We were lucky enough to try several wines throughout the week from both small family-owned wineries as well as other big hitters like Bouza and Irurtia. Because it was their summer, we also indulged in refreshing Albarino wines, the most widely grown white grape in Uruguay. Garzon, the largest exporter of Uruguayan wine to the U.S., produces large quantities of Albarino and it may be worth your time to visit Bodega Garzon in Pueblo Garzon. The massive complex includes fine dining created by renowned chef Francis Mallman, private event space, and a $35 million sustainable winery and olive oil plant.
The next five nights we spent exploring Uruguay’s white sand beaches that seem to stretch into oblivion. Starting in Jose Ignacio, nick-named the Hamptons of South America, we strolled by the lighthouse past high-end clothing boutiques, art galleries, chic coffee shops and farm to table dining. Several gated communities have beach service for their guests but there is plenty of space for all types of beach goers. Surfing lessons can be purchased as well as boards rented.
Beachfront La Huella is the most popular restaurant there and rapidly recruited us into their fan club with its unique cocktails, skirt steak, and Corvina sea bass. Set among tall pines, Marismo offered al fresco dining on wooden tables sunk in sand around a bonfire. We dined on grilled octopus, lamb empanadas, and grilled chicken paired with a Bodega Oceanica Albarino. Reservations for both are highly recommended.
Further up the coast we took a detour to the famous Cabo Polonio via double decker 4×4 trucks. This artist colony and refuge uses generators only and there are no roads. A huge protected sea lion and fur seal colony inhabits the rocky shore point encircling the lighthouse and small shops offer everything from legal marijuana to incense and odd souvenirs. A handful of restaurants and hostels are available as well if you really want to get off the grid.
Punta Del Diablo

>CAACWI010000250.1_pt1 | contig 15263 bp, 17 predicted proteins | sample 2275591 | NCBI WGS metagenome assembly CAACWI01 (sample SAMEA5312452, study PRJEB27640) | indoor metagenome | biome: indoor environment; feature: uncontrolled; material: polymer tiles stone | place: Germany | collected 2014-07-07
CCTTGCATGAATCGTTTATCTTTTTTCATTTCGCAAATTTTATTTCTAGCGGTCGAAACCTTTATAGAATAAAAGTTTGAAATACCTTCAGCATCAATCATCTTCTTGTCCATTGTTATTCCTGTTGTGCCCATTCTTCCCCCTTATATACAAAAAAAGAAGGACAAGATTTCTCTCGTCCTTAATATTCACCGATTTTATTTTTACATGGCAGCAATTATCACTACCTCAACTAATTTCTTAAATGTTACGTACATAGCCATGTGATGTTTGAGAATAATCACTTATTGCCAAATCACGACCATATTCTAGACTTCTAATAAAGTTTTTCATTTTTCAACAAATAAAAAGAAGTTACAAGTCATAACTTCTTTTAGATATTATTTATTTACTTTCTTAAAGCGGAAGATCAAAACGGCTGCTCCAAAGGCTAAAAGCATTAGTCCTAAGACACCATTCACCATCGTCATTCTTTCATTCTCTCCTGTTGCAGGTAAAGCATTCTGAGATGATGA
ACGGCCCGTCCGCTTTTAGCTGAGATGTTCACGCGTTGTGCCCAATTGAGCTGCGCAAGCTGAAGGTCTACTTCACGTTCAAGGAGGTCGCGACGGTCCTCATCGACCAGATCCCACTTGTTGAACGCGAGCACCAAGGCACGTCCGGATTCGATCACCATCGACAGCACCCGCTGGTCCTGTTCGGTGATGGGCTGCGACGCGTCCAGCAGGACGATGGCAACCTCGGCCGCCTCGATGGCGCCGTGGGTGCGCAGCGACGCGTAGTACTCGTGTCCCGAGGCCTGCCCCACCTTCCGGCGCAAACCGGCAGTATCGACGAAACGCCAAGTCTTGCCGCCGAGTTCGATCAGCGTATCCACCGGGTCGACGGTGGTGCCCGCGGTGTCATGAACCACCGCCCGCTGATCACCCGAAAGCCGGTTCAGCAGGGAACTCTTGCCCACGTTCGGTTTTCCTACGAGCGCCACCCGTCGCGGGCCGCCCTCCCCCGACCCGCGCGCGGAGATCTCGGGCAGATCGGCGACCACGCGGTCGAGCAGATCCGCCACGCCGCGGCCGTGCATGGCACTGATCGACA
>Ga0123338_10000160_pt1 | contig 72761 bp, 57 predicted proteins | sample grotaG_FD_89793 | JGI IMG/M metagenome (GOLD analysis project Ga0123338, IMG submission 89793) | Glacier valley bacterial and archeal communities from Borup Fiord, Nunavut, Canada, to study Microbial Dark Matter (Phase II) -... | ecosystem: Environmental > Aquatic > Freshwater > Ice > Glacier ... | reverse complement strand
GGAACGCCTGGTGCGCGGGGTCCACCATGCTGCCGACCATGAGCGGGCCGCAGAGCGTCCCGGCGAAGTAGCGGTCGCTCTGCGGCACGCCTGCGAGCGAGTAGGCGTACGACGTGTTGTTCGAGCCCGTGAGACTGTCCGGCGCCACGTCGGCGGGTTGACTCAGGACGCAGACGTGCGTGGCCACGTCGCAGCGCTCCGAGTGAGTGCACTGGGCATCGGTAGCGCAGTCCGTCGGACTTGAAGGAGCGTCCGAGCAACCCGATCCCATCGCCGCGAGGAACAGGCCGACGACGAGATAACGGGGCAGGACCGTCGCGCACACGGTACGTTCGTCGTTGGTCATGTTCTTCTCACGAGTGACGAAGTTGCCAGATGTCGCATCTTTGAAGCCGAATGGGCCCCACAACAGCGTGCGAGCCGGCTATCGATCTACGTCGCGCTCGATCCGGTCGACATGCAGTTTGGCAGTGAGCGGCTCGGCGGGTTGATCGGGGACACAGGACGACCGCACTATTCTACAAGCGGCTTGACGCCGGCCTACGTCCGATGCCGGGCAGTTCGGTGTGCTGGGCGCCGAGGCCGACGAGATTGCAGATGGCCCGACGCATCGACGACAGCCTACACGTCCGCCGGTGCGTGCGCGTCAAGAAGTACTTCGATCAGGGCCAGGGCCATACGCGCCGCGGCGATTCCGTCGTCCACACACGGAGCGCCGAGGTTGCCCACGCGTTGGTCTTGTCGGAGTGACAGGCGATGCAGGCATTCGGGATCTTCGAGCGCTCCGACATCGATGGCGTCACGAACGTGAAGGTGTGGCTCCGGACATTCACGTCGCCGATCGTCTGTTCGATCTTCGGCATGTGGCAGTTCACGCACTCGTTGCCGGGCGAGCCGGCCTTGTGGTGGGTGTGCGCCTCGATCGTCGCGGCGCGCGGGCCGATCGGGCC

Onward towards the Brazilian border we stopped in Punta Del Diablo, a quaint fishing village with huge sand dunes and infinite beaches. Il Tano Suites run by two locals who spent fifteen years in Italy serve up delicious home-made pasta and their cozy suites are all named after Italian towns. Mini-chalets and cabanas litter the town, mostly catering to Brazilians who summer from December-February. Nearby national park Santa Teresa is a must see with its wooded forests, palm trees, birdlife, and golden beaches peppered with lime-colored sea grass. Formerly, Fortaleza Santa Teresa, there remains a limited military presence but nothing that will interfere with your surfing and spectacular camp sites.
Practical Note: If you want to shop duty free, you can drive another 30 km to the border of Brazil. There are two large boulevards that run parallel to each other sporting pharmacies, electronics and several other items duty free. Also note that both ferries running between Argentina and Uruguay have duty free shops on board for that last minute bottle of Champagne or fois gras.
Our last stop along the coast was La Barra which is located in the south. Traffic gave away our proximity to the urban sprawl of South America’s most popular beach resort, Punta del Este. A cute surf town that donned several art and design galleries, La Barra is also near the outdoor museum, Pablo Atchugarry Foundation. This 15-hectare park displays the namesakes’ sculptures as well as other international artists and their modern installations of metal, concrete and marble.
Our Final Stop In Montevideo
We concluded our Uruguayan excursion in Montevideo, complete with shopping at local designer boutiques, a stopover at Montevideo Wine Experience where we sipped on an unfiltered Viognier, and finally an outstanding dinner at Es Mercat. Montevideo hosts a plethora of tourists sites but do not miss the Central Market for last minute shopping and the numerous Parilla stalls to choose from. My mouth is still watering from the morcillo (blood sausage) and fried provolone.
The Buquebus ferry transported us out of dreamy Uruguay and back to Buenos Aires the next day. I slumbered in the comfy seats dreaming of the mouthwatering grilled duck at Es Mercat and counting the days until I return to the picturesque coast of this friendly and gastronomic paradise. Hasta Luego Uruguay!